• Sumo

Meat seems to be all the rage in diets today, with its high levels of protein and low carbohydrates. Since when was getting a hamburger without the bun healthy?

It’s easy to feel left out as a vegetarian. What are we to do for our protein? Well, lucky for us, we are most likely already eating more protein than we need. Eating varied foods from all the food spectrums provides more than enough protein to develop and maintain your health in a natural way. That is, unless you’re a body builder. And even if you are a body builder, I don’t recommend counting the grams of protein you get a day – this is an unhealthy and unnecessary exercise that places too much emphasis on the science of food, neglecting common sense and logic. An exception would be if your doctor or nutritionist instructs you to do so.

Nonetheless, if you’re not eating a healthy vegetarian diet, you do run the risk of protein deficiency.

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Common Protein Deficiency Symptoms

  • – Weight loss
  • – Thinning hair
  • – Chronic headaches
  • – Fainting
  • – Cuts and scrapes heal noticeably slower
  • – Lethargy – severe lack of energy
  • – Become more anxious
  • – Lightening of skin pigmentation

Now, don’t start to panic if you’re feeling a few of these right now. They’re all common symptoms for all sorts of illnesses, for instance, the common cold. But, if you’re experiencing a few of these and are conscious that you have not been eating a well rounded vegetarian diet lately, try the following ways to get some more protein into your diet.

Protein Rich Vegetarian Foods

Beans and Legumes

Protein:  Black Beans: 6.7gm / 100 cal; Kidney Beans 6.4gm / 100cal

These are the foods of the Vegetarian Gods. Packed full of fiber and protein, these are excellent staples to work regularly into your diet, even if you’re not protein deficient. And, if you’re on any sort of food budget, beans are a great way to save money at the store – especially if your buying them dry, in bulk (highly recommended). Soak a few cups worth of beans in some water for a day, boil for a few hours, and you’ll have protein rich meals for days.

Tofu

Protein: Firm Tofu: 11.7gm / 100cal; Regular Tofu 10.6gm / 100cal

Not only is Tofu absolutely stuffed with protein, it’s also super fun to cook. There are all sorts of little tricks to try – breading and frying, baking, marinating, crumbling.  There are also all other sorts of tofu / soy products out there, like soy milks, yogurt, and ice cream. Many of these are fortified with nutrients – but don’t worry about needing to cram too many nutrients into tofu. It already has more than enough, if consumed semi-regularly. I most enjoy firm tofu for its flexibility and toughness in the pan.

Seitan and Vegetarian Meats

Protein: Seitan: 22.1gm / 100cal; Veggie Dog: 13.3gm / 100cal

Vegetarian meats, like tofu, are a fun way to add some hearty substance to your entrée. If bought prepared, they are quick to heat up and throw on a bed of cooked vegetables for a well rounded meal. A veggie burger is a sure way to add a bunch of protein to your diet in a quick and easy fashion.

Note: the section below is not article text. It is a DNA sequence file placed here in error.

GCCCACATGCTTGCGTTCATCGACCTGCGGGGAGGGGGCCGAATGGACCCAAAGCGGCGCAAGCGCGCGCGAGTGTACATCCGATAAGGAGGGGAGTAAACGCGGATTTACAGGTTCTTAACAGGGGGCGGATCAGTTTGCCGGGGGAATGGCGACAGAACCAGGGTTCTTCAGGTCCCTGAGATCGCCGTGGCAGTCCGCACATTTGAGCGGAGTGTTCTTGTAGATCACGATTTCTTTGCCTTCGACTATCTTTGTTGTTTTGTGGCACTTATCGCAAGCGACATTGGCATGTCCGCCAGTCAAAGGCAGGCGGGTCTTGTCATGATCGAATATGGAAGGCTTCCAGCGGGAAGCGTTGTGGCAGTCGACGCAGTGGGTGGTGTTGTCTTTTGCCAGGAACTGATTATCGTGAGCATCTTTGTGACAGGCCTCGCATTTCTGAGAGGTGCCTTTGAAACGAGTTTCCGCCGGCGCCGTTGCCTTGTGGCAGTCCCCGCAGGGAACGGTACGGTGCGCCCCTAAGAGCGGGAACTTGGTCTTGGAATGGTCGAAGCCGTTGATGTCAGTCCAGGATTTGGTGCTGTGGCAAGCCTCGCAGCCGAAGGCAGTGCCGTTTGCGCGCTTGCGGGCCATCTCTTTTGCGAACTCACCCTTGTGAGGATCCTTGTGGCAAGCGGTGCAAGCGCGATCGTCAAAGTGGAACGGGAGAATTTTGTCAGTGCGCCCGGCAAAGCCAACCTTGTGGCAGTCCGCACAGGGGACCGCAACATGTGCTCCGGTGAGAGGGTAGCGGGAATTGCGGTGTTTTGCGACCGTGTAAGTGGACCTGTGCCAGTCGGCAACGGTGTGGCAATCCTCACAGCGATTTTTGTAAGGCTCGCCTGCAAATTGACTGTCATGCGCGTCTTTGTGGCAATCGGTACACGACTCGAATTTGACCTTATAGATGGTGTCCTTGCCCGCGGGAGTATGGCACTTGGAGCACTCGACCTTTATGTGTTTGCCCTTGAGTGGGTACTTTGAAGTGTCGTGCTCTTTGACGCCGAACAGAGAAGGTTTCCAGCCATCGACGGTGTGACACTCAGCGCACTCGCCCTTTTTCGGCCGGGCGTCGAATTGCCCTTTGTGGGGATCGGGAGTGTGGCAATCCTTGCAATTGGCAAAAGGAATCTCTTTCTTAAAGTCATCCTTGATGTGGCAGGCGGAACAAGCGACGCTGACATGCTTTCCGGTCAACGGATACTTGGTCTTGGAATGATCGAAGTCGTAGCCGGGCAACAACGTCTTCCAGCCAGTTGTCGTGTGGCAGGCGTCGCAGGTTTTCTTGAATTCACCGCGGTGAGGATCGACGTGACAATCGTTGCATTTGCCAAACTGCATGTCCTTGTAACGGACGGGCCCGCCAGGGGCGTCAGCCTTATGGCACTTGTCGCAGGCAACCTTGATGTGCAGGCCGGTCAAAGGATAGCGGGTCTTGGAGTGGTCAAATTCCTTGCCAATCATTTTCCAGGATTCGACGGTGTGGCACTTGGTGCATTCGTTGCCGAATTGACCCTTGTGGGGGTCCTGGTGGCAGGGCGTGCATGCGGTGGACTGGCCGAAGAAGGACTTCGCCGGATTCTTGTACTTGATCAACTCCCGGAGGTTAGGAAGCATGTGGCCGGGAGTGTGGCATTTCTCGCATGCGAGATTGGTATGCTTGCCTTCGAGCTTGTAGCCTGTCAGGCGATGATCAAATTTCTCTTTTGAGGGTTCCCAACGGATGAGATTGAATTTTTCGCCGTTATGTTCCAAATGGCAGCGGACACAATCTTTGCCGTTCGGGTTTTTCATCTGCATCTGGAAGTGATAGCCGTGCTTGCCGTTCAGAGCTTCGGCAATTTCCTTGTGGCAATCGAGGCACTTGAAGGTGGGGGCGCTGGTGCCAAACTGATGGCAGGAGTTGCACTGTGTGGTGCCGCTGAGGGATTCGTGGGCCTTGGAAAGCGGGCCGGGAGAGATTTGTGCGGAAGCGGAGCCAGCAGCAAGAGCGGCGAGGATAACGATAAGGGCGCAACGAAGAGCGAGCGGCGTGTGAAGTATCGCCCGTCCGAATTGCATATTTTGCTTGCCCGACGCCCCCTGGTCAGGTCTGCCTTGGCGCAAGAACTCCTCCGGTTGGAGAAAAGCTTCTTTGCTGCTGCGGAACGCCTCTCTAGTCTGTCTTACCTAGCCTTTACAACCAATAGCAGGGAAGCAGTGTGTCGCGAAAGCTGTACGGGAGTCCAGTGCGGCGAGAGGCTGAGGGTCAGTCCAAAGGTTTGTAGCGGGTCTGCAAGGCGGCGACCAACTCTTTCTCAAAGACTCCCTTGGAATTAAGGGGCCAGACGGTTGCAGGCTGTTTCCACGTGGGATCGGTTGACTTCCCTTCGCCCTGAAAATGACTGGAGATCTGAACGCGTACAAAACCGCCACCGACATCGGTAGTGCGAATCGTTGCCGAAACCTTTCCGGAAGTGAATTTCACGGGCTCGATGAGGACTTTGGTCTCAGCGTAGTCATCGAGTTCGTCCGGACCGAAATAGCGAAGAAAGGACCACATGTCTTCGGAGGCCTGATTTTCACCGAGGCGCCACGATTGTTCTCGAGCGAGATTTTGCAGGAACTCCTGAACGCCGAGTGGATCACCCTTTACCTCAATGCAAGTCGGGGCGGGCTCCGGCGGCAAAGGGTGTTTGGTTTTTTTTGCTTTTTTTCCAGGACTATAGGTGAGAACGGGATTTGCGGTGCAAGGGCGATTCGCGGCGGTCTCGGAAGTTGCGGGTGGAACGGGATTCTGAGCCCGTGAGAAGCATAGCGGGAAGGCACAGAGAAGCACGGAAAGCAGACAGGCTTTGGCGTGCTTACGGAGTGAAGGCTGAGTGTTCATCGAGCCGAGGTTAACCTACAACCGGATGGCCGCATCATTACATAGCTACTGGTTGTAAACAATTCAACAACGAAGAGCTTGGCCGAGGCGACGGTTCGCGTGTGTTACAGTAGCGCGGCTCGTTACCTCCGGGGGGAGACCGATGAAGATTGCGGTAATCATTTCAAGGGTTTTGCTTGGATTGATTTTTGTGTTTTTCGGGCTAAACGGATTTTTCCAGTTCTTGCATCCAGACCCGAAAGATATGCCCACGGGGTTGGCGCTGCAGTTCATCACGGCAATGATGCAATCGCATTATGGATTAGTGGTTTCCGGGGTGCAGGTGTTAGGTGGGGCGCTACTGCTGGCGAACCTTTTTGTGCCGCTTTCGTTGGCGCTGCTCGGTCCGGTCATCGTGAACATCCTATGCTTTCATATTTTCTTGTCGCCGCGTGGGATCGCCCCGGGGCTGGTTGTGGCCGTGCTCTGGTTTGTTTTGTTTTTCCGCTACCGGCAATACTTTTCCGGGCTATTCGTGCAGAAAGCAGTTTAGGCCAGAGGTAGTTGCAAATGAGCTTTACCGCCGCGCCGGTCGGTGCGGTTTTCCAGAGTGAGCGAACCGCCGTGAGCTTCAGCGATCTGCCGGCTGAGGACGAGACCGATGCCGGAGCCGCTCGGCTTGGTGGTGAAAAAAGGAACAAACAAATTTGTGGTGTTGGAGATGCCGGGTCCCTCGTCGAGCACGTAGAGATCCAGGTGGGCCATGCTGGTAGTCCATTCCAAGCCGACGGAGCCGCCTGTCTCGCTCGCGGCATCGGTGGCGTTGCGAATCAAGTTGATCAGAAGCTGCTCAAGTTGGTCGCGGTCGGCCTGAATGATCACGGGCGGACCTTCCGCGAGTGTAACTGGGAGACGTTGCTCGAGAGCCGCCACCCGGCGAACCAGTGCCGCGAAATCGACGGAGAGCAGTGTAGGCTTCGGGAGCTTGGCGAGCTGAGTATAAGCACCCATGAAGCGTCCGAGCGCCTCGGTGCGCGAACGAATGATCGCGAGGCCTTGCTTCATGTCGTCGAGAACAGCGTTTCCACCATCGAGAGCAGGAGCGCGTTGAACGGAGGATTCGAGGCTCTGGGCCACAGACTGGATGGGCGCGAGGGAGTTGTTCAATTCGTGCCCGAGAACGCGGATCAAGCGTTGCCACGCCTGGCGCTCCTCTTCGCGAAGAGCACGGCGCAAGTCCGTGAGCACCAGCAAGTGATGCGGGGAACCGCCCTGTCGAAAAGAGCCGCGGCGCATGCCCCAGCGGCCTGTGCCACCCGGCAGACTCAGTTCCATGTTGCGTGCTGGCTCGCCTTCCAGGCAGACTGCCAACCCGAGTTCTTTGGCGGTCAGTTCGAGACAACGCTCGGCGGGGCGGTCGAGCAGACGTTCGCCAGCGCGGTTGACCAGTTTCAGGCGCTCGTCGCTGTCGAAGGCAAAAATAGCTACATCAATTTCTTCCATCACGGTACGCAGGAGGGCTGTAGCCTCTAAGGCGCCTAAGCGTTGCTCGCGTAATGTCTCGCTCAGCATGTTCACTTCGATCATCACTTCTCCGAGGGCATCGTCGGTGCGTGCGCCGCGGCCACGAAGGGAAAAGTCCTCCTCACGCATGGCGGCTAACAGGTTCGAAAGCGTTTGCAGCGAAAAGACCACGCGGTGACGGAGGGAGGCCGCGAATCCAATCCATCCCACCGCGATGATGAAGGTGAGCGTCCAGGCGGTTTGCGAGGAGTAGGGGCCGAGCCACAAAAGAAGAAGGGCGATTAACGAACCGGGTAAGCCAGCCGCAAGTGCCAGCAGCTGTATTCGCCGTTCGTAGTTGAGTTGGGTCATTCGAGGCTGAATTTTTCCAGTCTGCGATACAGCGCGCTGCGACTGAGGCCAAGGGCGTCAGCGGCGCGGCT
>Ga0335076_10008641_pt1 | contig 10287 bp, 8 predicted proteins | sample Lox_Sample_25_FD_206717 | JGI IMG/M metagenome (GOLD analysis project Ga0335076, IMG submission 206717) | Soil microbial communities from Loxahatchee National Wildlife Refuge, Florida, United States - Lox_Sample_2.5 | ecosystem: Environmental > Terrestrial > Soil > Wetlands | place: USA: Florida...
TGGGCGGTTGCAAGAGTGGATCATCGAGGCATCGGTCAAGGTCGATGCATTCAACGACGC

Eggs

Protein: Scrambled egg: 6gm / 80cal

Eggs provide you with a perfect protein and are a highly flexible culinary item. Of course, they make a great breakfast, but can work well as an entrée for any meal throughout the day. Some worry about the the high cholesterol, but high quality eggs (free range chickens that are fed quality feed) actually contain higher quality cholesterol that is actually beneficial. That said, they should still be eaten in low amounts. I try to eat one a day – and what a treat it is.

Nuts

Protein: Peanut Butter: 4.3gm / 100cal; Almonds: 3.7gm / 100cal

Nuts make a great addition to plenty of meals – pine nuts in pastas or almonds in granola, for instance. They are also a fantastic snack for the vegetarian on the go, just carry a little tub of them in your bag and munch whenever you need them. They also have high levels of monosaturated and polyunsaturated fats, which are highly beneficial to your health.

Whole Grains

Protein: Lentils: 7.8gm / 100cal; Quinoa: 3.5gm / 100cal

Whole grains are a delicious basis for any healthy meal.  Simply boil them in vegetable broth and some garlic, dump onto a plate and serve with some cooked veggies and a fake meat, and you’ve got yourself one protein packed meal. Whole grains have all other sorts of benefits – like high fiber – but the high protein alone goes a long way.

Protein Supplements

Protein: Highly varied depending on product

There are a glut of these products out on the market today, and can be found at any grocery or health food store. Be careful of spending too much on these, though, as some can cost an arm and a leg. These are also largely unnecessary if you take to heart some of the other tips above. Protein supplements are only recommended to those who have special protein needs. Real food tastes better, anyways.